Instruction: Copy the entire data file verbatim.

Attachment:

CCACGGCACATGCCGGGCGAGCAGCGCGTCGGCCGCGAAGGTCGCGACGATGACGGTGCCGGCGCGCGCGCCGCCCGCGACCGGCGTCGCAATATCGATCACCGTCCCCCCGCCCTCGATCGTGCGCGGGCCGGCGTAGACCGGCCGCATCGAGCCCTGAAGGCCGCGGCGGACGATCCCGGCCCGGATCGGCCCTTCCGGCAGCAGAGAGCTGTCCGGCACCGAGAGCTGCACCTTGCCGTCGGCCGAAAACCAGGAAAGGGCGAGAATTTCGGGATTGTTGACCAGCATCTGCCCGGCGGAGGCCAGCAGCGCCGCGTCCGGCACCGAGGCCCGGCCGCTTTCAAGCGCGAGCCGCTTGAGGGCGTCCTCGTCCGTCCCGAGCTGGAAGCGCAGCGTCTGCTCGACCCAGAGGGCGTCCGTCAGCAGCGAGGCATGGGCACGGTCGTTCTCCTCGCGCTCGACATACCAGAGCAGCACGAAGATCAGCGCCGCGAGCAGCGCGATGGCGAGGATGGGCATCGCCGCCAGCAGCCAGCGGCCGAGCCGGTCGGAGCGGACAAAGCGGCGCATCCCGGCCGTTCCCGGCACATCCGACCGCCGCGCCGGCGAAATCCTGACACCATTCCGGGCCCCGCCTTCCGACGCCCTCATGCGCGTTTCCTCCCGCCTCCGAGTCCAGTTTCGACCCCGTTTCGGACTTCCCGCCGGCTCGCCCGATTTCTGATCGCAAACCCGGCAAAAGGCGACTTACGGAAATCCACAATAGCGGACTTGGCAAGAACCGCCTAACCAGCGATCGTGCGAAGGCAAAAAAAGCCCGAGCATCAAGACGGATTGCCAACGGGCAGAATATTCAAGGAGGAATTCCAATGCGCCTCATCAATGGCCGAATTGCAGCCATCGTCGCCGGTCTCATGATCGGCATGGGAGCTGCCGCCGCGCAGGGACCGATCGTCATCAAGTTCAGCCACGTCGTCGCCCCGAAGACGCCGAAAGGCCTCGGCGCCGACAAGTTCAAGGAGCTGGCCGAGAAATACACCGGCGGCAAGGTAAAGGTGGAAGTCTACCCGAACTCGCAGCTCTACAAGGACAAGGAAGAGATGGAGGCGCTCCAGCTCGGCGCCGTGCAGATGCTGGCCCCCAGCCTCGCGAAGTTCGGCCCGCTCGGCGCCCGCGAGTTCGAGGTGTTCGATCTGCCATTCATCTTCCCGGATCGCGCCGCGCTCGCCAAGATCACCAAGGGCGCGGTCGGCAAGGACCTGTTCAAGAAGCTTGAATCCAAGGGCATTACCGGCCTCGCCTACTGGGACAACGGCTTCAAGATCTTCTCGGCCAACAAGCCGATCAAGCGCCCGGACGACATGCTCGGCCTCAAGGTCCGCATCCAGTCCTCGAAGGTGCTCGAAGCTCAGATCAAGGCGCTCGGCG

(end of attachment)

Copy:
CCACGGCACATGCCGGGCGAGCAGCGCGTCGGCCGCGAAGGTCGCGACGATGACGGTGCCGGCGCGCGCGCCGCCCGCGACCGGCGTCGCAATATCGATCACCGTCCCCCCGCCCTCGATCGTGCGCGGGCCGGCGTAGACCGGCCGCATCGAGCCCTGAAGGCCGCGGCGGACGATCCCGGCCCGGATCGGCCCTTCCGGCAGCAGAGAGCTGTCCGGCACCGAGAGCTGCACCTTGCCGTCGGCCGAAAACCAGGAAAGGGCGAGAATTTCGGGATTGTTGACCAGCATCTGCCCGGCGGAGGCCAGCAGCGCCGCGTCCGGCACCGAGGCCCGGCCGCTTTCAAGCGCGAGCCGCTTGAGGGCGTCCTCGTCCGTCCCGAGCTGGAAGCGCAGCGTCTGCTCGACCCAGAGGGCGTCCGTCAGCAGCGAGGCATGGGCACGGTCGTTCTCCTCGCGCTCGACATACCAGAGCAGCACGAAGATCAGCGCCGCGAGCAGCGCGATGGCGAGGATGGGCATCGCCGCCAGCAGCCAGCGGCCGAGCCGGTCGGAGCGGACAAAGCGGCGCATCCCGGCCGTTCCCGGCACATCCGACCGCCGCGCCGGCGAAATCCTGACACCATTCCGGGCCCCGCCTTCCGACGCCCTCATGCGCGTTTCCTCCCGCCTCCGAGTCCAGTTTCGACCCCGTTTCGGACTTCCCGCCGGCTCGCCCGATTTCTGATCGCAAACCCGGCAAAAGGCGACTTACGGAAATCCACAATAGCGGACTTGGCAAGAACCGCCTAACCAGCGATCGTGCGAAGGCAAAAAAAGCCCGAGCATCAAGACGGATTGCCAACGGGCAGAATATTCAAGGAGGAATTCCAATGCGCCTCATCAATGGCCGAATTGCAGCCATCGTCGCCGGTCTCATGATCGGCATGGGAGCTGCCGCCGCGCAGGGACCGATCGTCATCAAGTTCAGCCACGTCGTCGCCCCGAAGACGCCGAAAGGCCTCGGCGCCGACAAGTTCAAGGAGCTGGCCGAGAAATACACCGGCGGCAAGGTAAAGGTGGAAGTCTACCCGAACTCGCAGCTCTACAAGGACAAGGAAGAGATGGAGGCGCTCCAGCTCGGCGCCGTGCAGATGCTGGCCCCCAGCCTCGCGAAGTTCGGCCCGCTCGGCGCCCGCGAGTTCGAGGTGTTCGATCTGCCATTCATCTTCCCGGATCGCGCCGCGCTCGCCAAGATCACCAAGGGCGCGGTCGGCAAGGACCTGTTCAAGAAGCTTGAATCCAAGGGCATTACCGGCCTCGCCTACTGGGACAACGGCTTCAAGATCTTCTCGGCCAACAAGCCGATCAAGCGCCCGGACGACATGCTCGGCCTCAAGGTCCGCATCCAGTCCTCGAAGGTGCTCGAAGCTCAGATCAAGGCGCTCGGCG